Avian influenza virus directly infects human natural killer cells and inhibits cell activity
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Natural killer (NK) cell is a key component of innate immunity and plays an important role in host defense against virus infection by directly destroying infected cells. Influenza is a respiratory disease transmitted in the early phase of virus infection. Evasion of host innate immunity including NK cells is critical for the virus to expand and establish a successful acute infection. Previously, we showed that human influenza H1N1 virus infects NK cells and induces cell apoptosis, as well as inhibits NK cell activity. In this study, we further demonstrated that avian influenza virus also directly targeted NK cells as an immunoevasion strategy. The avian virus infected human NK cells and induced cell apoptosis. In addition, avian influenza virion and HA protein inhibited NK cell cytotoxicity. This novel strategy has obvious advantages for avian influenza virus, allowing the virus sufficient time to expand and subsequent spread before the onset of the specific immune response. Our findings provide an important clue for the immunopathogenesis of avian influenza, and also suggest that direct targeting NK cells may be a common strategy used by both human and avian influenza viruses to evade NK cell immunity.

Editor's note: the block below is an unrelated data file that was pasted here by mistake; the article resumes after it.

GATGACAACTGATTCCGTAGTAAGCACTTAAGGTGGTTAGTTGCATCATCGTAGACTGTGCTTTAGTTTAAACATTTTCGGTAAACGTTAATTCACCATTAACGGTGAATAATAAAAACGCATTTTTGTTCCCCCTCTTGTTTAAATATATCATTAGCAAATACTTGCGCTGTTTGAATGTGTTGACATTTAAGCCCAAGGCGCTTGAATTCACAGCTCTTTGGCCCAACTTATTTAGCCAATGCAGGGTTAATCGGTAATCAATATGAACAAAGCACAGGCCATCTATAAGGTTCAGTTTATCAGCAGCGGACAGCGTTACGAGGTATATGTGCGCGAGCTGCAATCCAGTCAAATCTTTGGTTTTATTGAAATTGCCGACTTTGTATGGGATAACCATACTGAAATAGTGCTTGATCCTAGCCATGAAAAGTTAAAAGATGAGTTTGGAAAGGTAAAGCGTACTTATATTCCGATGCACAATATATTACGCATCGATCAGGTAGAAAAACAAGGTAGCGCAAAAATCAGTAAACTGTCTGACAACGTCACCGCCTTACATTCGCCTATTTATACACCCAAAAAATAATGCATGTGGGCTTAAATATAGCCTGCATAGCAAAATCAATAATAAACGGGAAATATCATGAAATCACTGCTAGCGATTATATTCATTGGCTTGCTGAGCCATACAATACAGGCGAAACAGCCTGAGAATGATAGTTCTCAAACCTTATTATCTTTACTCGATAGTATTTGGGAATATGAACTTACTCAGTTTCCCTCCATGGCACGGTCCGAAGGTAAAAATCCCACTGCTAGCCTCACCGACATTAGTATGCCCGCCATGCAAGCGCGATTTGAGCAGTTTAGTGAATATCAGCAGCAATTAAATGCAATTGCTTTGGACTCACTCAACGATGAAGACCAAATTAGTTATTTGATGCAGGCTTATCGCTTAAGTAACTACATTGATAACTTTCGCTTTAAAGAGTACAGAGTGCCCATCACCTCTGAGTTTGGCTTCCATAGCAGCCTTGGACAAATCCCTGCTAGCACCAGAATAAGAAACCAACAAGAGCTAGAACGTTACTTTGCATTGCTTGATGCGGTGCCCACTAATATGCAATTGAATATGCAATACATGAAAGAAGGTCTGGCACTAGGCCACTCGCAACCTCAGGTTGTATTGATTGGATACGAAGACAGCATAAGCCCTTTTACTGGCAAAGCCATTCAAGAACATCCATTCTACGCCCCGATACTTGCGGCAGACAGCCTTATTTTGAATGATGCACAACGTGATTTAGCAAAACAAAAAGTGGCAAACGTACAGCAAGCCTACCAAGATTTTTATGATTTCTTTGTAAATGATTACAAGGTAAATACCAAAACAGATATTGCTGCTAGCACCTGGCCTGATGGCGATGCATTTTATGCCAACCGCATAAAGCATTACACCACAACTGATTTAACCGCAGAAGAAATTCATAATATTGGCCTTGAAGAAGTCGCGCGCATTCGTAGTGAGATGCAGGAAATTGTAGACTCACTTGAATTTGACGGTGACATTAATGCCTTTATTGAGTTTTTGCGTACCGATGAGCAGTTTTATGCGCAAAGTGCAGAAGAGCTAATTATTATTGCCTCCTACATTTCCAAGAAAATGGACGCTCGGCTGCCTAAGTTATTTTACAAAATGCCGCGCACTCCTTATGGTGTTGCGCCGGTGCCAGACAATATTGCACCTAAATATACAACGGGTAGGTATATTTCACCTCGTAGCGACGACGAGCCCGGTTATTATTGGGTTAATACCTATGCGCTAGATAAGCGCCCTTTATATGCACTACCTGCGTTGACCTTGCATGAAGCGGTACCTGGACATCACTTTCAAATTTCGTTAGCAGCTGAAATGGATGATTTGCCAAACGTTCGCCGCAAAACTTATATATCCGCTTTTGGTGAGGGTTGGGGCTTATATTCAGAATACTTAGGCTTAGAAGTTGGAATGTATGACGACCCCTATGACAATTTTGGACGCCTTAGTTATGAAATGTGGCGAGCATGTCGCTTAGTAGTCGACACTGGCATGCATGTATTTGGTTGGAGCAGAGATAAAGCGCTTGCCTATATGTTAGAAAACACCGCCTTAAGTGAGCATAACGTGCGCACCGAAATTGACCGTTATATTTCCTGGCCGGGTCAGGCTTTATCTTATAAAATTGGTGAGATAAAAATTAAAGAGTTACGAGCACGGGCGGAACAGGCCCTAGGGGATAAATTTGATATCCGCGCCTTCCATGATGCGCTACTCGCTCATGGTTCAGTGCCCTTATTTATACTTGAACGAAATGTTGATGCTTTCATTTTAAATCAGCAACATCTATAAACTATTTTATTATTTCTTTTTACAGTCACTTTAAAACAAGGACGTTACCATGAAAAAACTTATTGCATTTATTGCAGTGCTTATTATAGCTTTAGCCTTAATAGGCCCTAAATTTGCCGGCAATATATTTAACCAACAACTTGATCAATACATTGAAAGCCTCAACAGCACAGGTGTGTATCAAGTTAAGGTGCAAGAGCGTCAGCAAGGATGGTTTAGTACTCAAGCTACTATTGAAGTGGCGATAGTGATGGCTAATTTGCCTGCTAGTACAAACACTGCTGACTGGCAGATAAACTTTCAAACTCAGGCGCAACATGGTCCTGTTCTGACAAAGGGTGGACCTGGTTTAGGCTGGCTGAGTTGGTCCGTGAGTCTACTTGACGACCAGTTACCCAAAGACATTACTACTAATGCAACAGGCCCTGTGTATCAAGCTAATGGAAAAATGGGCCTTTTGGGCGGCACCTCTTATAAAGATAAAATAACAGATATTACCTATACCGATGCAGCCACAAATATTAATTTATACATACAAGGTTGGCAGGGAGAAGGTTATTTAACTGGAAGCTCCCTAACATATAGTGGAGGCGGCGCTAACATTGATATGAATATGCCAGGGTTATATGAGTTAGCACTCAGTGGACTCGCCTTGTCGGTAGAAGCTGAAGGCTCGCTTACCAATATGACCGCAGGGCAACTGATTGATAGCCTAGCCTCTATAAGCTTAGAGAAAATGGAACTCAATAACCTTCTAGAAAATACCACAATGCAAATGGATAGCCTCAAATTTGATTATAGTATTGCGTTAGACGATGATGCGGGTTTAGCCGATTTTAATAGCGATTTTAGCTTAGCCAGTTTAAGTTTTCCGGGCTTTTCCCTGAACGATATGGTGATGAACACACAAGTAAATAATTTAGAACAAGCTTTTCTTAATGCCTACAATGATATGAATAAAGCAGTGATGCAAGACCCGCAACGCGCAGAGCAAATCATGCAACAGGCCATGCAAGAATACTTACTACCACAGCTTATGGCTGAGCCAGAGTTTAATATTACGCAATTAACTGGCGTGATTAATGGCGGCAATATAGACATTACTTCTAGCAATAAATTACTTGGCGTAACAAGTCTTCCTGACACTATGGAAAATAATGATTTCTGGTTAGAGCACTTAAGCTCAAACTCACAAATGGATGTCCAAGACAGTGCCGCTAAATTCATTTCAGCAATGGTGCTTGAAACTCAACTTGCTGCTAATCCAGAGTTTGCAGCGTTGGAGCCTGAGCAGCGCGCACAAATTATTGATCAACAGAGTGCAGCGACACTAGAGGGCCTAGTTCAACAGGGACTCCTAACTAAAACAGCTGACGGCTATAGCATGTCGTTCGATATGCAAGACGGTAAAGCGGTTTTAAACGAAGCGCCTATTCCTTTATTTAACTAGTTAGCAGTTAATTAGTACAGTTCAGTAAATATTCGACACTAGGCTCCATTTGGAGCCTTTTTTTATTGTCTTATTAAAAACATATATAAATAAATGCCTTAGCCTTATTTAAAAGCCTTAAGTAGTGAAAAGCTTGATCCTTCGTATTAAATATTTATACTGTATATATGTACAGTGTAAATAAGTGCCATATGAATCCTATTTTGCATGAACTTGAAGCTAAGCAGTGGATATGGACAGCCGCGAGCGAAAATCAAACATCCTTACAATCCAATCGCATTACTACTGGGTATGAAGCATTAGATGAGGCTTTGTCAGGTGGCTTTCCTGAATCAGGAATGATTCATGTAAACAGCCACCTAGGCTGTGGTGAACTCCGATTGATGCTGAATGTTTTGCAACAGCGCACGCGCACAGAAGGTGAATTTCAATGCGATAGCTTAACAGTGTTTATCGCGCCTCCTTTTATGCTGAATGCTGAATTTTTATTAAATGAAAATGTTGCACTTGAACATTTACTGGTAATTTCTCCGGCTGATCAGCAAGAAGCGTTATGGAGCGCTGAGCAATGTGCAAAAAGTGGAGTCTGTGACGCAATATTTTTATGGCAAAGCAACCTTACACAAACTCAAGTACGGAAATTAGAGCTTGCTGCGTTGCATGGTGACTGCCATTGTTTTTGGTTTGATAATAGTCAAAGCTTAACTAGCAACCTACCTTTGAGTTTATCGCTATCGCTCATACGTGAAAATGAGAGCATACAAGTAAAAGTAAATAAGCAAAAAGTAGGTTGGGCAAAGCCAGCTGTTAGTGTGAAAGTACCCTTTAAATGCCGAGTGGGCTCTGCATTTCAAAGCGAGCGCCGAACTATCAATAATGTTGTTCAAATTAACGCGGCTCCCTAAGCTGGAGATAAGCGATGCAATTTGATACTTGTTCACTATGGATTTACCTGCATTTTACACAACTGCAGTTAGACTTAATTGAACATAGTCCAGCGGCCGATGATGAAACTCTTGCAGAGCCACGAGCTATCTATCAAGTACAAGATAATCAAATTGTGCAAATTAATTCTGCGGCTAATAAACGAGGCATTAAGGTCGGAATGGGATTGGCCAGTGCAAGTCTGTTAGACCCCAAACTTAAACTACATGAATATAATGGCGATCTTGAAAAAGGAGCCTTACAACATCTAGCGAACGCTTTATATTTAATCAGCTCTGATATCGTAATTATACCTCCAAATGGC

Keywordsnatural killer (NK) cell avian influenza virus (AIV) immunoevasion direction infection inhibition cytotoxicity
This work was supported in part by Theme-based Research Scheme (Project No. T11-705/14N), the General Research Fund (HKU 780113M, 17121214 and 17115015), Research Grants Council of the Hong Kong SAR, and Shenzhen Science and Technology Innovation Committee (JCYJ20140411175241066), China.
HM, JSMP, YLL and WT designed the study. HM, YL and SFS performed the study. HM and WT analyzed the data and wrote the paper.
Compliance with Ethics Guidelines
The authors declare that they have no competing interest. This article does not contain any studies with human or animal subjects performed by the any of the authors.
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